Mending things that are broken or torn is another important aspect of home management. Discarding things at the drop of a hat is not a wise way to run a house. Fixing things teaches self reliance, resourcefulness and is economically beneficial. There is greater value for objects when time and energy are spent in mending something and reusing it. Upcycling, recycling and reusing things – all become part of life if shown to children from early years. This is surely an important aspect of home management and a service to the planet too. These ecofriendly measures can easily be practiced in the kindergarten with just a little bit of mindfulness by teachers.

A small kitchen space within the kindergarten classroom would be an ideal way to bring the required cosy and homely feel to the classroom. Moreover, food being an important part of the growing years of children, the presence of a kitchen from which fresh food and herbal teas can be served to children is useful. Children can be involved in washing and chopping fruits and vegetables, soaking grains, arranging cut fruits on a platter, helping to juice citrus fruits, washing, drying and arranging utensils in shelves, stacking crockery and cutlery in appropriate places, etc. When children are involved in kitchen activities, they also tend to appreciate and relish the food better and eat well. These tasks, besides keeping children engaged in purposeful activity, teach them sequential thinking, aid body coordination and develop focus and concentration and above all help in training children in household chores. When children are habituated from a young age in doing such work, they do not consider housework a burden but accept it as part of daily life.

Dusting, sweeping and mopping can be done once a week in the kindergarten by children. Children can also fold clothes and arrange them in colour-wise patterns. I recall how children used wooden blocks to iron clothes before folding them. When the entire class is involved in such cleaning and sorting activities it helps in building team spirit. Work is divided and so completed in quick time. Since children know the effort needed to clean, they also learn to create less mess.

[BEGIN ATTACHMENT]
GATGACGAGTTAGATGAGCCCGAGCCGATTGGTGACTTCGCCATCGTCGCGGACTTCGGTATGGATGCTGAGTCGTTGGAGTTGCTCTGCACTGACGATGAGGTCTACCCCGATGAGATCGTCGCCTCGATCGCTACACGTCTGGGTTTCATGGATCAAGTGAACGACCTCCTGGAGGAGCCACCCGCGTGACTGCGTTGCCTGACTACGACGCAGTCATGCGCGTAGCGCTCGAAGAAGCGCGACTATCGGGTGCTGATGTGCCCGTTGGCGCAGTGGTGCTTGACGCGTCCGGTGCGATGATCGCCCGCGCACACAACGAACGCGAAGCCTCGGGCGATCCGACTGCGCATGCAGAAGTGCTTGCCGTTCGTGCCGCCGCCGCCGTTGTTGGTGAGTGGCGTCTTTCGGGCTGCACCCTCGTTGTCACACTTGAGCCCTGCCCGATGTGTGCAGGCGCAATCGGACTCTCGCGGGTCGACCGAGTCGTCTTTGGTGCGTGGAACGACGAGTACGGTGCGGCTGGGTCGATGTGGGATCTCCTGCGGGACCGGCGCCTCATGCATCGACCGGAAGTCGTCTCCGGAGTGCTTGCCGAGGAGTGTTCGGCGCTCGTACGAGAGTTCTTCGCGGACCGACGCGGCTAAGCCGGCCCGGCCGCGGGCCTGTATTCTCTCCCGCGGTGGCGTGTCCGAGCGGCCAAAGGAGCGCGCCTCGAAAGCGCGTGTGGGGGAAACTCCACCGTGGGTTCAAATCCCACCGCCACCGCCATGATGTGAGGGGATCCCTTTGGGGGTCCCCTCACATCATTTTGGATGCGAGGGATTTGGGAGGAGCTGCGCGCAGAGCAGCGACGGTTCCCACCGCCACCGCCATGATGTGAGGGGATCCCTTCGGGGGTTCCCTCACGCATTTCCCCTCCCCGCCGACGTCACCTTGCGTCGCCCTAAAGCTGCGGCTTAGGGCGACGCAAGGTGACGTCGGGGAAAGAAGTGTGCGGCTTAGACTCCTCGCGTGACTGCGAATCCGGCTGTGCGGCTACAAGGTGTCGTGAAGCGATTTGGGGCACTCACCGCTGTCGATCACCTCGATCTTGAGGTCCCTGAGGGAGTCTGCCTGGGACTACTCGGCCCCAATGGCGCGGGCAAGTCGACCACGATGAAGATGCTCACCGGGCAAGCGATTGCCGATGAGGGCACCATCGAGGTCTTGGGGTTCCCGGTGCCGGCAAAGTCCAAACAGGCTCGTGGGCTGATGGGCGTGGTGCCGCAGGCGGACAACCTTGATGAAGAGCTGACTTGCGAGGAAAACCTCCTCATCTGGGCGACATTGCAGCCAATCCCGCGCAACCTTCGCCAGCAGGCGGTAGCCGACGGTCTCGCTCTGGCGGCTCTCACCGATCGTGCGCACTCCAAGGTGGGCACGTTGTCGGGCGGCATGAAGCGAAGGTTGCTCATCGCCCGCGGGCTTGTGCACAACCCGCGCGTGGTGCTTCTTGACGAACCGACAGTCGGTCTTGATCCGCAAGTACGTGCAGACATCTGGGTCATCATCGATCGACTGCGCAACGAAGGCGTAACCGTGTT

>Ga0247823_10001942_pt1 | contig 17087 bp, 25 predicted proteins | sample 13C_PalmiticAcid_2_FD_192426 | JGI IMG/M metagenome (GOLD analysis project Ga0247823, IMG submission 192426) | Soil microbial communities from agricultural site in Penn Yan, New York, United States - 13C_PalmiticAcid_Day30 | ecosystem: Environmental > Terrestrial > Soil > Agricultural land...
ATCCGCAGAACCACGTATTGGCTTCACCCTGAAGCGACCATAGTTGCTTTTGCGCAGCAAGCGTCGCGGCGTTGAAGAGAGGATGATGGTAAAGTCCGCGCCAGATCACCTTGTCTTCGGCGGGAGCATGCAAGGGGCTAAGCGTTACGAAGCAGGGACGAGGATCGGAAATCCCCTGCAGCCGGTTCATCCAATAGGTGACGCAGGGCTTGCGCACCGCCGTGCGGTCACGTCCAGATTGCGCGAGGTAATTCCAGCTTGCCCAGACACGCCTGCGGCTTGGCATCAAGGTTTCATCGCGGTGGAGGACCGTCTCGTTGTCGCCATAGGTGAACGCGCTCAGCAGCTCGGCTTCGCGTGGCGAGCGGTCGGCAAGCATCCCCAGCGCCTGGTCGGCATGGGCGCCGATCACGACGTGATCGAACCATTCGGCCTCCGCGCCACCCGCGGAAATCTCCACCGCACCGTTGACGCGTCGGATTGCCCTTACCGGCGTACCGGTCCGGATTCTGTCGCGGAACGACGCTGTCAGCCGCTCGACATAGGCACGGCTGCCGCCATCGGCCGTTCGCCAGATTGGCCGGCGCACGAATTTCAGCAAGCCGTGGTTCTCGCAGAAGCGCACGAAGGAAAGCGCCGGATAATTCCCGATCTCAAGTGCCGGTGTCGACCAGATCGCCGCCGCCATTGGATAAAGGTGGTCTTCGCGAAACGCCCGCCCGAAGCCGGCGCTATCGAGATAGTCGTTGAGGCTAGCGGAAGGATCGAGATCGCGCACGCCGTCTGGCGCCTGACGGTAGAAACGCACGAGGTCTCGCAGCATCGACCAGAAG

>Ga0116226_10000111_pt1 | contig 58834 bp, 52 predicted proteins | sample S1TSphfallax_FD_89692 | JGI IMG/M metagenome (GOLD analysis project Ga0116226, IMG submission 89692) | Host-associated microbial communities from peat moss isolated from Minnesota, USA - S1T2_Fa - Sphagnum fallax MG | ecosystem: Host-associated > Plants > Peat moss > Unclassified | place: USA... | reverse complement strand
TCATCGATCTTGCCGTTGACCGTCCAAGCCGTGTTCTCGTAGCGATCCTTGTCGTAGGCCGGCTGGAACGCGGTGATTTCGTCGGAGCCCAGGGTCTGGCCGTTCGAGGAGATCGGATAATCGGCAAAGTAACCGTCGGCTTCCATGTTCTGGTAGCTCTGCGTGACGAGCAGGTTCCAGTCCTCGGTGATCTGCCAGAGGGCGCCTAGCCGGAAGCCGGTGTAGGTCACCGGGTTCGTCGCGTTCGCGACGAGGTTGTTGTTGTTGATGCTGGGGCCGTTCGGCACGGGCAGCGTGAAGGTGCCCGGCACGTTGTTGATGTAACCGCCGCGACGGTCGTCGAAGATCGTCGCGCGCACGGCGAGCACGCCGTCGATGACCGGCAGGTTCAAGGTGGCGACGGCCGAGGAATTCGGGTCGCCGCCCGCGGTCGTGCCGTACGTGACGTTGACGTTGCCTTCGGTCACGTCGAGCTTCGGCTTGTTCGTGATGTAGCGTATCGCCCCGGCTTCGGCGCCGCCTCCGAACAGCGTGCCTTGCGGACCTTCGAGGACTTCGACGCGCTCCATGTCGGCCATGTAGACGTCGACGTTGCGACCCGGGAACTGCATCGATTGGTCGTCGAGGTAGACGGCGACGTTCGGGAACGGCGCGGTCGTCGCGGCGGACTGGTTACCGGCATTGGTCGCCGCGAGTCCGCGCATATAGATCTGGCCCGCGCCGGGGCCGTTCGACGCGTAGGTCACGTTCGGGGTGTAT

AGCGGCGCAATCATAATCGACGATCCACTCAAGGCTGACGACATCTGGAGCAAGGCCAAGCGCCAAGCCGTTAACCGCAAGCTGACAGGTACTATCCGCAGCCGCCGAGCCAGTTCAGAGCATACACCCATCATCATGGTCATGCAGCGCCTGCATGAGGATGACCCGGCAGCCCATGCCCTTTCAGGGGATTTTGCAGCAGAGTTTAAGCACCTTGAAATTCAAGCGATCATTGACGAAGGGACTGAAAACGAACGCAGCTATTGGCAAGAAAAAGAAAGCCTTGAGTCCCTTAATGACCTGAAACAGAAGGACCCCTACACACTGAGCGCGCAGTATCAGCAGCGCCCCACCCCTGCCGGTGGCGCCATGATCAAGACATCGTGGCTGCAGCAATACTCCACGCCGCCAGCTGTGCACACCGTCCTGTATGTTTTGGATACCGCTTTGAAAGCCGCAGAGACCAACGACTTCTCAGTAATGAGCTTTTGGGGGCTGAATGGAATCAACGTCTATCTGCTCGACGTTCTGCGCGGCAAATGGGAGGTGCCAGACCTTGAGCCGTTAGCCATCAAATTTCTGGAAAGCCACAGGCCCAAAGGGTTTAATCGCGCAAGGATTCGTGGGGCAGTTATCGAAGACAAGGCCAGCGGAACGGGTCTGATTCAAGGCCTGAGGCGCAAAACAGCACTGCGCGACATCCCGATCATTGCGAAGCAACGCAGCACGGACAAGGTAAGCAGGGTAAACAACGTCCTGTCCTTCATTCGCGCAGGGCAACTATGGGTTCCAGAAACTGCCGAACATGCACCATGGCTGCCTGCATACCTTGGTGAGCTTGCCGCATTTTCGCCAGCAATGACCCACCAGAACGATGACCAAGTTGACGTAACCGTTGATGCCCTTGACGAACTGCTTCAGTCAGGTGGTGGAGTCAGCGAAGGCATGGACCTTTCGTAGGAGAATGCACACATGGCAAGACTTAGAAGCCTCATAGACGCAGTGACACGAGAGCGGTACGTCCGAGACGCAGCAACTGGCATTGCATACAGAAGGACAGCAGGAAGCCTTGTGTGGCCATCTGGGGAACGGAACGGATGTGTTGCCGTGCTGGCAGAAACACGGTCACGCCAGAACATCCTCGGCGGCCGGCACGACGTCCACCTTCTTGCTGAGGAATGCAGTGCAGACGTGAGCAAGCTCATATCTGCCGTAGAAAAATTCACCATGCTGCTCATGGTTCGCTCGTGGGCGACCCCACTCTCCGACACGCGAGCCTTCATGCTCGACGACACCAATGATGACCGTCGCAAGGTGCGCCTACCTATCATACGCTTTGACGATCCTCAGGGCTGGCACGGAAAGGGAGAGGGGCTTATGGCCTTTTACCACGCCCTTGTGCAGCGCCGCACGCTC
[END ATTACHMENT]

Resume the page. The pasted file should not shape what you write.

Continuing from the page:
Maintaining a kitchen garden in the kindergarten teaches children to home grow at least a few essential herbs and vegetables. The vegetable and other biodegradable waste generated in the school can be collected in a compost pit to produce rich manure to feed the kitchen garden. This teaches children the all-important lesson of waste management. Waste segregation is a simple solution to the hazardous problem of waste. If children have grown up doing this daily, it becomes a way of life and is not viewed as a difficult chore.

When a sequential timetable is followed daily, where the timing of the activity remains constant while the contents of the activity may vary (such as singing time, play time, story time,etc., where the songs, plays or stories may vary but the time of the activity remains the same) children develop a strong sense of time. They learn to manage time and complete tasks within the given time which is important in later life too.

In a mixed age kindergarten where all of the above mentioned were implemented with children, I found that children learnt to be independent, proactive and enjoyed carrying out household tasks. There was no gender disparity, both boys and girls did all the work equally with enthusiasm.

The author works through Ananda Foundation as a Remedial Therapist and an Early Childhood Teacher Trainer. She can be reached at

Leave a Reply